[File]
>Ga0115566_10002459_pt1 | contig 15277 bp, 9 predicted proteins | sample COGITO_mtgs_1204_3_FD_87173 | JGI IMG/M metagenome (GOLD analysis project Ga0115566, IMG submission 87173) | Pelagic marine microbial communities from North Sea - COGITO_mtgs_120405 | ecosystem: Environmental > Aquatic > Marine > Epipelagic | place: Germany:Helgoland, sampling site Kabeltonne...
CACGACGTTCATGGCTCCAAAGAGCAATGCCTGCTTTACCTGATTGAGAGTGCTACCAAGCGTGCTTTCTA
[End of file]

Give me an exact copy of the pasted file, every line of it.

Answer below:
>Ga0115566_10002459_pt1 | contig 15277 bp, 9 predicted proteins | sample COGITO_mtgs_1204_3_FD_87173 | JGI IMG/M metagenome (GOLD analysis project Ga0115566, IMG submission 87173) | Pelagic marine microbial communities from North Sea - COGITO_mtgs_120405 | ecosystem: Environmental > Aquatic > Marine > Epipelagic | place: Germany:Helgoland, sampling site Kabeltonne...
CACGACGTTCATGGCTCCAAAGAGCAATGCCTGCTTTACCTGATTGAGAGTGCTACCAAGCGTGCTTTCTA